Carbohydrates and Lipids

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Note: This is based on the 2016 syllabus provided by CIE.

Carbohydrates and lipids have important roles in the provision and storage of energy and for a variety of other functions such as providing barriers around cells: the phospholipid bilayer of all cell membranes and the cellulose cell walls of plant cells. 

1. Describe the ring forms of alpha-glucose and beta-glucose

  • The -OH group lies below the plane on the first carbon atom in an alpha-glucose but it lies above in a beta-glucose

2. Describe the formation of a glycosidic bond by condensation, with reference both to polysaccharides and to disaccharides, including sucrose.

  • A disaccharide is formed when two monosaccharides are joined together by condensation where a water molecule is removed to form a glycosidic bond
  • The disaccharide maltose is formed when two glucose molecules join together, sucrose is formed when a glucose molecule joins with a fructose molecule and lactose is formed when glucose is joined with galactose
  • (
  • As seen in the diagrams above, sucrose is formed when a glucose molecule forms a glycosidic bond with a fructose molecule
  • The -OH group on the glucose bonds with the -H group from the -OH in fructose to form a water molecule, H2O
  • A glycosidic bond is formed when that water molecule is removed
  • The glycosidic bond formed is 1, 4 linkage
  • A polysaccharide is a polymer where its subunits are monosaccharides and many monosaccharides are joined together by glycosidic bonds
  • Some polysaccharides include starch, cellulose and glycogen
  • The formation of the glycosidic bond follows the same process as in the formation of a disaccharide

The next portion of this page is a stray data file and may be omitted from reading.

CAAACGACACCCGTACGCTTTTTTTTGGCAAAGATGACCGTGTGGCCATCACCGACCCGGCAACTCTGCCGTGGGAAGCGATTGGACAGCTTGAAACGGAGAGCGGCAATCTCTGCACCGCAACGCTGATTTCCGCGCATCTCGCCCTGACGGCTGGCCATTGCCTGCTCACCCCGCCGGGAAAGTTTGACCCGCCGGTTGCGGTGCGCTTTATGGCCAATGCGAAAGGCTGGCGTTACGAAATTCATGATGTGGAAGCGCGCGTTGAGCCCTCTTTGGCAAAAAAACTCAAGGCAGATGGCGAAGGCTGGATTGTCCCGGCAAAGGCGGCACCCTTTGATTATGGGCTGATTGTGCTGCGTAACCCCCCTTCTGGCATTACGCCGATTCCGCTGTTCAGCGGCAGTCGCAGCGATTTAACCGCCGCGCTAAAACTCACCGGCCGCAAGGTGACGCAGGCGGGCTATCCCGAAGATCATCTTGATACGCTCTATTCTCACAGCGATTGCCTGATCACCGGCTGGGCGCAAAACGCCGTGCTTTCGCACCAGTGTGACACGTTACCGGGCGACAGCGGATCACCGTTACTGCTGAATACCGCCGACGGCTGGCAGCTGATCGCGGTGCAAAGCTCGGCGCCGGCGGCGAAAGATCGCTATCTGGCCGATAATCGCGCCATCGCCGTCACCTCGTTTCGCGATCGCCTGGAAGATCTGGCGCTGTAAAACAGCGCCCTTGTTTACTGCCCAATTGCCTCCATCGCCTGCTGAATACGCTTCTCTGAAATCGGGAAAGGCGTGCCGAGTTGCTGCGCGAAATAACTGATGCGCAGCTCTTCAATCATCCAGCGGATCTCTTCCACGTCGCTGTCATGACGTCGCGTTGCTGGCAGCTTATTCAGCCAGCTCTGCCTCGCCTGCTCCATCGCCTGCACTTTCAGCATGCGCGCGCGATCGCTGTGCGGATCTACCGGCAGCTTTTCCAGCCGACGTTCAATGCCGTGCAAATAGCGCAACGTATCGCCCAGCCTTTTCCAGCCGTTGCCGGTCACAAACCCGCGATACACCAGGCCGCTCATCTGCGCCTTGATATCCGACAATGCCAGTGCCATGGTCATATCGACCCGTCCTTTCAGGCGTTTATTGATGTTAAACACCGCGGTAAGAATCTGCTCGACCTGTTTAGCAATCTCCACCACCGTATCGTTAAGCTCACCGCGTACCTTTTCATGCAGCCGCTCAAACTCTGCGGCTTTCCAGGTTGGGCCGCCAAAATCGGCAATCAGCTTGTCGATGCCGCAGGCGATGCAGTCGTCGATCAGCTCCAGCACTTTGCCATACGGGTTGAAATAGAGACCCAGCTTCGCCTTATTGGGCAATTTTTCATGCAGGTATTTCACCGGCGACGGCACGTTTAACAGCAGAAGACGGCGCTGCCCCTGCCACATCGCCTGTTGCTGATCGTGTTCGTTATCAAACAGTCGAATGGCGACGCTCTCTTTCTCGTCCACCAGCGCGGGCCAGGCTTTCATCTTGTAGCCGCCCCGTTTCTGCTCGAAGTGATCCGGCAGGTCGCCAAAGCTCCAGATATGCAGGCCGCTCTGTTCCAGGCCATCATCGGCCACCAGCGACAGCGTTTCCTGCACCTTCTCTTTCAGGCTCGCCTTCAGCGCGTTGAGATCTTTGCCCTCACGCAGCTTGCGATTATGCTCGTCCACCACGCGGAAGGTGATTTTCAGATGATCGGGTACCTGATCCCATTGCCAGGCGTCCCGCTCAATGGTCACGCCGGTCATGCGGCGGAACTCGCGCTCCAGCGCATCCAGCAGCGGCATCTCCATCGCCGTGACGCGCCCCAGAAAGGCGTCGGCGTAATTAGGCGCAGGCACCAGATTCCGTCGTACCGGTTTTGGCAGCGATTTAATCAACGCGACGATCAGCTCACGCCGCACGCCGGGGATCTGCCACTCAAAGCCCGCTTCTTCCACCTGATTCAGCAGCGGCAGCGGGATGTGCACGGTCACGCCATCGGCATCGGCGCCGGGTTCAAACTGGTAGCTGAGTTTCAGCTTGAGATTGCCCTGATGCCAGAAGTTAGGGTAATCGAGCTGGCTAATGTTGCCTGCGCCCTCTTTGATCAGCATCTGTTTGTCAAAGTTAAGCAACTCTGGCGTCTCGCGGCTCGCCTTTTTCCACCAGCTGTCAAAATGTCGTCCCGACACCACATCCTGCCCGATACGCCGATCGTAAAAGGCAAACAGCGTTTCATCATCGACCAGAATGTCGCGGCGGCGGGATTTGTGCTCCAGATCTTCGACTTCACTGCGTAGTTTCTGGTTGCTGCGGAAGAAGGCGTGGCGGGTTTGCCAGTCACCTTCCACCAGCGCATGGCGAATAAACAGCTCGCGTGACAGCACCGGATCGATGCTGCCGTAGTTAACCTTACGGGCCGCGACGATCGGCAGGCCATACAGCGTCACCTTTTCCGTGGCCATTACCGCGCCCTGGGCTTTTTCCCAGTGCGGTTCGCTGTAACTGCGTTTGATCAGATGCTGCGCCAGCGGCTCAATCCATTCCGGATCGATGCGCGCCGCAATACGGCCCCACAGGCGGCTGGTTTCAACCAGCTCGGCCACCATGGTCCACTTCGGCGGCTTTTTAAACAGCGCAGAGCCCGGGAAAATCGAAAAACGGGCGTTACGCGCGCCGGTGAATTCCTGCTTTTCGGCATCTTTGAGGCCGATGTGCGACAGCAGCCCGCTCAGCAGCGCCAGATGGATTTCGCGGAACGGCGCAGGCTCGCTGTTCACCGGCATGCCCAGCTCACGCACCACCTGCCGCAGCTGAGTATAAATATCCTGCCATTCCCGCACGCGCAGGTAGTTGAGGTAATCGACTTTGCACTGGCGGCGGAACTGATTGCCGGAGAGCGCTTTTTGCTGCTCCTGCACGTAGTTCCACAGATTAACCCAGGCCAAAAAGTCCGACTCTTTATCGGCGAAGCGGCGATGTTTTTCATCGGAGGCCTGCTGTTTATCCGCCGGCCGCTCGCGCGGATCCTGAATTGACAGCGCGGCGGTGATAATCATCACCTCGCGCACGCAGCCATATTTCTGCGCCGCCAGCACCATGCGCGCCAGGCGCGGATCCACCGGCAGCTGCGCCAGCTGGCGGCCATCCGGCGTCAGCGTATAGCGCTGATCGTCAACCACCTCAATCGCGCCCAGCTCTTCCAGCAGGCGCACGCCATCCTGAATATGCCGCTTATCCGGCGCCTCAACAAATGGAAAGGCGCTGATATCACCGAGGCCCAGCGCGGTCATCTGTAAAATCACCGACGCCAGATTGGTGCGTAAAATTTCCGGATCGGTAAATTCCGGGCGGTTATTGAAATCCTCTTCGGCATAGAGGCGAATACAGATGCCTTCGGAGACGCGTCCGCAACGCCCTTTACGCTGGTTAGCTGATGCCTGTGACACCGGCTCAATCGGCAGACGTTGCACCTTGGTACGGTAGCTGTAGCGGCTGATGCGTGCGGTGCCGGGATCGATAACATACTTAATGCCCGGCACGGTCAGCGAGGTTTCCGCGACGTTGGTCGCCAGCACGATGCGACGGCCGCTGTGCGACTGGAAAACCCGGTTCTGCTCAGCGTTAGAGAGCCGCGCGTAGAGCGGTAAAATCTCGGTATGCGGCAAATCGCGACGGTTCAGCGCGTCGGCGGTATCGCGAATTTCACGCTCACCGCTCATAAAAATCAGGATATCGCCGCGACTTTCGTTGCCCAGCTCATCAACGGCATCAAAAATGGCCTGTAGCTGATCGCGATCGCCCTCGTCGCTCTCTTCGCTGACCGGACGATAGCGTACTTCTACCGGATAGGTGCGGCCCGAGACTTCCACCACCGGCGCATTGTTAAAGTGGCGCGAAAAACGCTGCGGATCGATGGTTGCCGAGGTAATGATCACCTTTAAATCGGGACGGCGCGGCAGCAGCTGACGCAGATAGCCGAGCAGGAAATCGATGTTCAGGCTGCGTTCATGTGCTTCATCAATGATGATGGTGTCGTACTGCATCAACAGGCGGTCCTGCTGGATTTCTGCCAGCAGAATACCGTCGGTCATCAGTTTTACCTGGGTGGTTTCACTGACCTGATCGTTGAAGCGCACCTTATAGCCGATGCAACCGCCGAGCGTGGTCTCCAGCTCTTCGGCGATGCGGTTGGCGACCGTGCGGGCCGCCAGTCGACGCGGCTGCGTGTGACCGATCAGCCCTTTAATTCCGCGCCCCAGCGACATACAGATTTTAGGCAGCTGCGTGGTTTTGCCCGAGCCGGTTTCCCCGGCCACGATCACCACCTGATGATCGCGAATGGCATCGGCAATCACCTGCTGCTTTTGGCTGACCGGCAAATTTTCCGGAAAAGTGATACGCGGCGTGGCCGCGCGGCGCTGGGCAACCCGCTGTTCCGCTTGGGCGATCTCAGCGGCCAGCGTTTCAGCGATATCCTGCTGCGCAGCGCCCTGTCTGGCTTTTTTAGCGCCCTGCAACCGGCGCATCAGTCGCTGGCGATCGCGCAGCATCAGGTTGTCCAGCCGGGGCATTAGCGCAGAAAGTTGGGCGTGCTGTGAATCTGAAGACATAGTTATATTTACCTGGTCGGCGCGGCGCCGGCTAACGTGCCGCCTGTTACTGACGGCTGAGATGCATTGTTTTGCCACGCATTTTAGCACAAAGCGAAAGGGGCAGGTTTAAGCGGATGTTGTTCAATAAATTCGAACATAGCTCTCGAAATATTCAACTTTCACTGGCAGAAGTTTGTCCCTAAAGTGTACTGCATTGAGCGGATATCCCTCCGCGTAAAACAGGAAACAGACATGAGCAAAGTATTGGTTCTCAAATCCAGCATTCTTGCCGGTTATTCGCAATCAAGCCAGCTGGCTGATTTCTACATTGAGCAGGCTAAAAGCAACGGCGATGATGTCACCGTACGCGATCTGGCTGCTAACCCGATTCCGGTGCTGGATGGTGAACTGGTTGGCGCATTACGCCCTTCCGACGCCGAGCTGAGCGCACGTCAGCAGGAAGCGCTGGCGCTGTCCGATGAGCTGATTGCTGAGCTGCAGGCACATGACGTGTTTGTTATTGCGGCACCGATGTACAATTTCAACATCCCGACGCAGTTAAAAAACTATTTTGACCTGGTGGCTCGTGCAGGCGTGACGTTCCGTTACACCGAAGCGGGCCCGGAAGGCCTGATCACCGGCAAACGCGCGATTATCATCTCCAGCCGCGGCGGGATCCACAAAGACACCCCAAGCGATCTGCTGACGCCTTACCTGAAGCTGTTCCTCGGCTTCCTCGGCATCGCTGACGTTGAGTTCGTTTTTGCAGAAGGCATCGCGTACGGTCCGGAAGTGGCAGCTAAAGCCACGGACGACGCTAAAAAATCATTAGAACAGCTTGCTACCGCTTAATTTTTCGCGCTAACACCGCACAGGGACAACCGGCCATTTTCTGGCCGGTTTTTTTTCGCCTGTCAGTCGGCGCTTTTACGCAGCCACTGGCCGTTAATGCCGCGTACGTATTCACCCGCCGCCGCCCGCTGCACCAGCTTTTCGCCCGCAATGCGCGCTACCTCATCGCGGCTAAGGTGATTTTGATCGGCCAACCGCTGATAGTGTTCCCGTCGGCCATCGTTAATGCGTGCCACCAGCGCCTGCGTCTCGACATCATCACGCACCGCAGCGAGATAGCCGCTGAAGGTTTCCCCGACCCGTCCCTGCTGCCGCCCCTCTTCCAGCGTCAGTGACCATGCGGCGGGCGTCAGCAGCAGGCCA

3. Describe the breakage of glycosidic bonds in polysaccharides and disaccharides by hydrolysis, with reference to the non-reducing sugar test

  • The breakage of glycosidic bonds is done by a hydrolysis reaction which includes an addition of a water molecule
  • Polysaccharides can be broken down to disaccharides and to their monosaccharides
  • Disaccharides can be broken down to monosaccharides
  • An example of dissacharide being broken down is sucrose, where its monomers are a glucose molecule and a fructose molecule
  • Sucrose is a non-reducing sugar so if tested with Benedict's reagent, there will be no change in colour
  • However, if sucrose is broken down into its monomers which are glucose and fructose which are both reducing sugars, there will be a positive result when tested with Benedict's test
  • Therefore, there is a need to perform a non-reducing sugar test on sucrose
  • Sucrose is hydrolysed with dilute hydrochloric acid for a few minutes to hydrolyse the glycosidic bonds 
  • Then the solution is neutralised by adding solid sodium hydrogen carbonate until it stops fizzing
  • The new solution is tested with Benedict's test which will give a brick-red precipitate, showing that reducing sugars are present

4. Describe the molecular structure of polysaccharides including starch (amylose and amylopectin), glycogen and cellulose and relate…


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